Thousands of banana pickers in Costa Rica have filed a lawsuit in Los Angeles against two chemical companies and three major U.S. fresh produce companies, claiming exposure to a toxic pesticide caused a range of reproductive disorders.
The suit -- filed against Dole Food Co., Chiquita Brands International Inc., Fresh Del Monte Produce Inc., Dow Chemical Co. and Shell Chemical Co., a subsidiary of Royal Dutch/Shell Group -- accuses the companies of using dibromochloropropane on bananas in Central America after it was banned in the U.S. in 1979.
The pesticide, a soil fumigant sold under the brand names Nemagon and Fumazone, is suspected of causing sterility, testicular atrophy, miscarriages, birth defects, liver damage and cancer when inhaled or absorbed by the skin, according to the lawsuit filed Friday.
A spokesman for Cincinnati-based Chiquita said the company had "just become aware of this and has not had time to review the complaint."
Representatives for Dow, Shell, Dole and Del Monte were not immediately available for comment.
Dow and Shell stopped making DBCP in the late 1970s but continued selling it to Costa Rica "in conscious disregard of the health and safety" of workers there, the lawsuit said.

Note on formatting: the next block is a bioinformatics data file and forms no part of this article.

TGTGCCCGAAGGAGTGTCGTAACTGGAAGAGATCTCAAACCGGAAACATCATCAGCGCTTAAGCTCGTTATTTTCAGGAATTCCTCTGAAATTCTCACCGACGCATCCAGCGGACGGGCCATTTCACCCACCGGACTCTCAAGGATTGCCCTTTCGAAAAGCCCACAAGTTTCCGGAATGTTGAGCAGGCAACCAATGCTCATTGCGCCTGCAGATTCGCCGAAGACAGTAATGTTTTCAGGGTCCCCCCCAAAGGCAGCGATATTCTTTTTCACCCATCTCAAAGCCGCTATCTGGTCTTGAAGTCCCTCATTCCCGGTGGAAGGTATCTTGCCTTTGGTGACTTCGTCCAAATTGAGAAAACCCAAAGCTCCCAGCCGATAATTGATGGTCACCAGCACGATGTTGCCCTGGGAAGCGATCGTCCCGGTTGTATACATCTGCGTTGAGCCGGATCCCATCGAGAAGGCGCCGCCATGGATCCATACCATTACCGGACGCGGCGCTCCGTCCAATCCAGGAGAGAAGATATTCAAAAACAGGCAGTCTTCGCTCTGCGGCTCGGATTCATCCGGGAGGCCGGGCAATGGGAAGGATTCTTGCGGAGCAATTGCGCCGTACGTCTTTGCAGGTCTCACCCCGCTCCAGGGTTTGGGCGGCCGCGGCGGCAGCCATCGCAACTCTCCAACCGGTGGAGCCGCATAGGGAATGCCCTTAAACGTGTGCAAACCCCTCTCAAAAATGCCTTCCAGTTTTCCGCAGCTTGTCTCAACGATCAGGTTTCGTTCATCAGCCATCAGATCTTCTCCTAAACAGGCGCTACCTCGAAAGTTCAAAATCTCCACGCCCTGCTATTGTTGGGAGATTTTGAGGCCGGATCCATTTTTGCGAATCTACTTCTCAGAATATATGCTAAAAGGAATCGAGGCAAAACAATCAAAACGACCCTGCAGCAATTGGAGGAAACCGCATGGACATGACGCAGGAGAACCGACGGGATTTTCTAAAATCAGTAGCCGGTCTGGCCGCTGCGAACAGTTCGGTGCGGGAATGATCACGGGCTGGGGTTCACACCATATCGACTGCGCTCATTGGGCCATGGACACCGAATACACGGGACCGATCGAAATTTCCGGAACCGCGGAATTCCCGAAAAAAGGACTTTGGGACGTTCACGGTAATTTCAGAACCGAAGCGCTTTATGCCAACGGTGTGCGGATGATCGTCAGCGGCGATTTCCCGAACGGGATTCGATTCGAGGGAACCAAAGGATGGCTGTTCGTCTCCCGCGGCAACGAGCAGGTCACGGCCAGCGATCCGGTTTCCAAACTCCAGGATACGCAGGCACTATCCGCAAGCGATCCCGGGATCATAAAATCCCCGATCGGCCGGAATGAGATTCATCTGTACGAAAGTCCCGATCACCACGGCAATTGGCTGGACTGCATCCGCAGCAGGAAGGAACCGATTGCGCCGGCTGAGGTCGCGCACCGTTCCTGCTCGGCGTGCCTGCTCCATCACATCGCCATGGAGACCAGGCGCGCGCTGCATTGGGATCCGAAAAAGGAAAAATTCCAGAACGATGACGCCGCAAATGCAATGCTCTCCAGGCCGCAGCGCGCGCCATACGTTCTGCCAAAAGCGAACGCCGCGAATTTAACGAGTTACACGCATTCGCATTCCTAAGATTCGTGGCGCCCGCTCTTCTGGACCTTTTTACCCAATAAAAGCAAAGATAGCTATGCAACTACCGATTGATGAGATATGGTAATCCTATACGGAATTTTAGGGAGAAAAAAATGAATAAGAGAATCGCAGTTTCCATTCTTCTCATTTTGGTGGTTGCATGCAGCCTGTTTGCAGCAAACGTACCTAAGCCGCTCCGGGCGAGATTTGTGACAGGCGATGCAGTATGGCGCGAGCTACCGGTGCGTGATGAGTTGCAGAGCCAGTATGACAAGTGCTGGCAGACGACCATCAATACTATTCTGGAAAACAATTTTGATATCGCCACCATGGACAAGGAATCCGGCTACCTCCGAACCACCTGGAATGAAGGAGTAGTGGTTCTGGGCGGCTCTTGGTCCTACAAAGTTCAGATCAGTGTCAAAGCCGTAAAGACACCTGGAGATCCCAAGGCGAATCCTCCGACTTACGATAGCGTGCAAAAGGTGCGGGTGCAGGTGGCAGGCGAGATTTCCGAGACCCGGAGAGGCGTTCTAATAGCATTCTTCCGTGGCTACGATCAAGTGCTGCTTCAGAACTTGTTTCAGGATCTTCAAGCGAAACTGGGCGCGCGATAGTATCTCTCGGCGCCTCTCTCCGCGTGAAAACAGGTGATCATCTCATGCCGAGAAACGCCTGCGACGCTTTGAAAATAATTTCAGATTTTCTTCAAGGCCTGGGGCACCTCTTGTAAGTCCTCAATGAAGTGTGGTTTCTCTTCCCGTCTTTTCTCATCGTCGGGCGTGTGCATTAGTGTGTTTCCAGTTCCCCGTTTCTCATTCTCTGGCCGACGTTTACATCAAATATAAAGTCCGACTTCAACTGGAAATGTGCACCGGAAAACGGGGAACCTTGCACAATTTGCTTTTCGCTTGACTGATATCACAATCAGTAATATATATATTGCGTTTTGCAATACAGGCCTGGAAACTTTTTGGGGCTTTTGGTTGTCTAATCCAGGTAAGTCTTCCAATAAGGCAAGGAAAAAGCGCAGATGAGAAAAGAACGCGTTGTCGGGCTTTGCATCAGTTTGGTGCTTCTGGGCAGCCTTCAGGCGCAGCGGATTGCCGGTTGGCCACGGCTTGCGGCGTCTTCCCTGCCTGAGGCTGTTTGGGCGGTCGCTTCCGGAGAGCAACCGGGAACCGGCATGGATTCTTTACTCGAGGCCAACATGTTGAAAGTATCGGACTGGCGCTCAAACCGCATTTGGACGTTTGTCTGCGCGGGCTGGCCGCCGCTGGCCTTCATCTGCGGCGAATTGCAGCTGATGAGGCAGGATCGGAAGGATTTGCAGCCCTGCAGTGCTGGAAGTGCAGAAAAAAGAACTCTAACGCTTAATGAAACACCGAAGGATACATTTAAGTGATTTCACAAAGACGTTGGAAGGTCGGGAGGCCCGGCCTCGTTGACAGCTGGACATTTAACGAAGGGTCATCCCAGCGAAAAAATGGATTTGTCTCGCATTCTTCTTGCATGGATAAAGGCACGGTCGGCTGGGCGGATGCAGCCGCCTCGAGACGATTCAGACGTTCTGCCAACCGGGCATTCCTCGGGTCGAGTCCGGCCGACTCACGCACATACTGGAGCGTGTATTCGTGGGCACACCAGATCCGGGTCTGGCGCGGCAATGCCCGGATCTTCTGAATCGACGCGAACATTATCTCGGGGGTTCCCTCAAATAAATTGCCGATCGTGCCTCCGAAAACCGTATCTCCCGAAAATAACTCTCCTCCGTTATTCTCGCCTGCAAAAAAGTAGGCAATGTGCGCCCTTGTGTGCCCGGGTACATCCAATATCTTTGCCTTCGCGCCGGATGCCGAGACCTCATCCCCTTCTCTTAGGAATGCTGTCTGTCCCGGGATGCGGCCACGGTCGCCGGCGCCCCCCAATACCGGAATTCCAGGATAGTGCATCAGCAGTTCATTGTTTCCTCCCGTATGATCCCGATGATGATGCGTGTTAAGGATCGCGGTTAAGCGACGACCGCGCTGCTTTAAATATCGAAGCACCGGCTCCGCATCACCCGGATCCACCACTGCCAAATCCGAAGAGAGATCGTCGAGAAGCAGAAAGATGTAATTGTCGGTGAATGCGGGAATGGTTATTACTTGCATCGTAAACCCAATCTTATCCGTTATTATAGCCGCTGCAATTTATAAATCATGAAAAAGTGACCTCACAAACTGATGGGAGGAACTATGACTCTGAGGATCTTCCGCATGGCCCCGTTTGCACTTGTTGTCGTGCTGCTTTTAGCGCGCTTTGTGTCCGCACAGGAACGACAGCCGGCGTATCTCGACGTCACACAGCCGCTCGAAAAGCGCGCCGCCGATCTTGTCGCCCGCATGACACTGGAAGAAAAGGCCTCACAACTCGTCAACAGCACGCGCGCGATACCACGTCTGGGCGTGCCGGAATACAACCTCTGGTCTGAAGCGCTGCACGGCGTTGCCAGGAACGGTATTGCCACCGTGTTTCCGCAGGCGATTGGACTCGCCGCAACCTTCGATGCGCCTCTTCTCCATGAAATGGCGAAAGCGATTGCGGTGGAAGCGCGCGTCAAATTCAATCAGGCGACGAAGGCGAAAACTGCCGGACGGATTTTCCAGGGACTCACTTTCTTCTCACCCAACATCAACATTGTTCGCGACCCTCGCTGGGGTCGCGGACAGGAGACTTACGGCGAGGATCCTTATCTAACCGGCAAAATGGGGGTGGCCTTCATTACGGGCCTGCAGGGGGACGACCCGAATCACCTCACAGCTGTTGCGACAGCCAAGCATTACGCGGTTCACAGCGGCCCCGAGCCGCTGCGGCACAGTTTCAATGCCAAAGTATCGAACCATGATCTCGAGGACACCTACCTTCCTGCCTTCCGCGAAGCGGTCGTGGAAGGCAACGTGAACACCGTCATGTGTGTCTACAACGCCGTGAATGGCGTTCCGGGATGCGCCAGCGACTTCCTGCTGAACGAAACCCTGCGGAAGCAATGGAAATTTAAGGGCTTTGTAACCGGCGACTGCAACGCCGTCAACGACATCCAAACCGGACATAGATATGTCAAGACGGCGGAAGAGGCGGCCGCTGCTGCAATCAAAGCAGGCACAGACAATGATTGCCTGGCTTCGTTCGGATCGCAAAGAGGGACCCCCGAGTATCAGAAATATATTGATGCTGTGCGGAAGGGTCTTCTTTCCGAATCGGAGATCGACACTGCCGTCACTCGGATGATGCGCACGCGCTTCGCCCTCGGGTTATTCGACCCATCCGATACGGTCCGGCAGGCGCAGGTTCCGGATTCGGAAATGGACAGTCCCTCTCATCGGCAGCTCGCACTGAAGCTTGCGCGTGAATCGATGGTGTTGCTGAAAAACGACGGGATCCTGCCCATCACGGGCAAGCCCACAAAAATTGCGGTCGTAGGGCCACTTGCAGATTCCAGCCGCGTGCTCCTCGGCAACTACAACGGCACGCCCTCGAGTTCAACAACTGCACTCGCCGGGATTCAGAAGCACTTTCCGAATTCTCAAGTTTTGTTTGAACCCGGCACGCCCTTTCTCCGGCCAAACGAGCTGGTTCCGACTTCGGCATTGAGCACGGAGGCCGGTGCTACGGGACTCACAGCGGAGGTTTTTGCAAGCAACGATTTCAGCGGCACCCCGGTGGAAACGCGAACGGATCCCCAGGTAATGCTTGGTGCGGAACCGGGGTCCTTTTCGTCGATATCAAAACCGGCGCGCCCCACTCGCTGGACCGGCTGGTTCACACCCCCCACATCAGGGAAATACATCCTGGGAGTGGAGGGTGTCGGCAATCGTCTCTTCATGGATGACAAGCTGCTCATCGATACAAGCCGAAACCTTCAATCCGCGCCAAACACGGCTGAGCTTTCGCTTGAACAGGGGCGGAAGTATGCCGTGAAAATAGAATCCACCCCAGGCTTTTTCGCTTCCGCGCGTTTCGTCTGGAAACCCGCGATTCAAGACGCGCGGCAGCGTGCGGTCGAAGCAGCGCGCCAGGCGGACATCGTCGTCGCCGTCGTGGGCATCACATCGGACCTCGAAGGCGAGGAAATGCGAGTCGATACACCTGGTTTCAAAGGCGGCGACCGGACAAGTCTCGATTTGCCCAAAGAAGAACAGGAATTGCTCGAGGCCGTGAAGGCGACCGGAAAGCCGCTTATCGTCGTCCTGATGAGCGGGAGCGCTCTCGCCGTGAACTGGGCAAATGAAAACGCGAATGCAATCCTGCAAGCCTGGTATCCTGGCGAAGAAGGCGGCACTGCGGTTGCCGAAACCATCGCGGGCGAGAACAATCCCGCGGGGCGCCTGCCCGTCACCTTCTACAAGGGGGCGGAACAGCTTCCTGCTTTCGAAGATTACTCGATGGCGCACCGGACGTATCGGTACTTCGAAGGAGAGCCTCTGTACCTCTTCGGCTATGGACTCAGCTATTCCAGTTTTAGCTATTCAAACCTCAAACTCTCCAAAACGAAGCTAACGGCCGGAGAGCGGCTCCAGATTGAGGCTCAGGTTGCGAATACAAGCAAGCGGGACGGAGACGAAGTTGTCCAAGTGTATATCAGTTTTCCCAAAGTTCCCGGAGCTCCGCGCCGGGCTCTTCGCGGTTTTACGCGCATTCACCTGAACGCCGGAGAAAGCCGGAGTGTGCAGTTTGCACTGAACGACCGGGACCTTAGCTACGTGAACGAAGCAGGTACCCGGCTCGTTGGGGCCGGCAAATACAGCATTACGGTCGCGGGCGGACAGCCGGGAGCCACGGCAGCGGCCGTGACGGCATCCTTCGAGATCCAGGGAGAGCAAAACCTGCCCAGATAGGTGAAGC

The suit also accuses the produce companies of continuing "to oversee the application" of DBCP on their banana farms.
Lawyers for the plaintiffs also accused the companies of conducting a "settlement campaign" in which workers exposed to the pesticide were induced to sign releases freeing the companies of liability.
The companies allegedly offered to settle the claims for sterility for $2,900 to $6,500 a piece as long as the workers did not involve their own lawyers.
The lawsuit requests general and punitive damages for what it describes as "wanton and reckless acts ... and outrageous and malicious conduct." It's claims against the companies include product liability, fraud, negligence and conspiracy, but it did not specify an amount.